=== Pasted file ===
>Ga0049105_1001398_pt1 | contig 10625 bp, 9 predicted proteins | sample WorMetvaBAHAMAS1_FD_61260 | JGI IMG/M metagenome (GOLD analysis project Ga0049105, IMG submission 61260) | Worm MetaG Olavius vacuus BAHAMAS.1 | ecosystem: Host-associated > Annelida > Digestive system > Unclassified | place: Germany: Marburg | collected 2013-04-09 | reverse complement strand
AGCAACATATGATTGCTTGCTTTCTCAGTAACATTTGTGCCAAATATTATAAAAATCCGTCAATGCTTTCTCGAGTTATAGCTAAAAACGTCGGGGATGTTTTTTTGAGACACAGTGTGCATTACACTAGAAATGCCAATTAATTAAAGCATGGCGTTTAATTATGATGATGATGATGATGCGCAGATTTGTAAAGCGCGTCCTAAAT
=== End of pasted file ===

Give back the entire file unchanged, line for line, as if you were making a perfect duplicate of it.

>Ga0049105_1001398_pt1 | contig 10625 bp, 9 predicted proteins | sample WorMetvaBAHAMAS1_FD_61260 | JGI IMG/M metagenome (GOLD analysis project Ga0049105, IMG submission 61260) | Worm MetaG Olavius vacuus BAHAMAS.1 | ecosystem: Host-associated > Annelida > Digestive system > Unclassified | place: Germany: Marburg | collected 2013-04-09 | reverse complement strand
AGCAACATATGATTGCTTGCTTTCTCAGTAACATTTGTGCCAAATATTATAAAAATCCGTCAATGCTTTCTCGAGTTATAGCTAAAAACGTCGGGGATGTTTTTTTGAGACACAGTGTGCATTACACTAGAAATGCCAATTAATTAAAGCATGGCGTTTAATTATGATGATGATGATGATGCGCAGATTTGTAAAGCGCGTCCTAAAT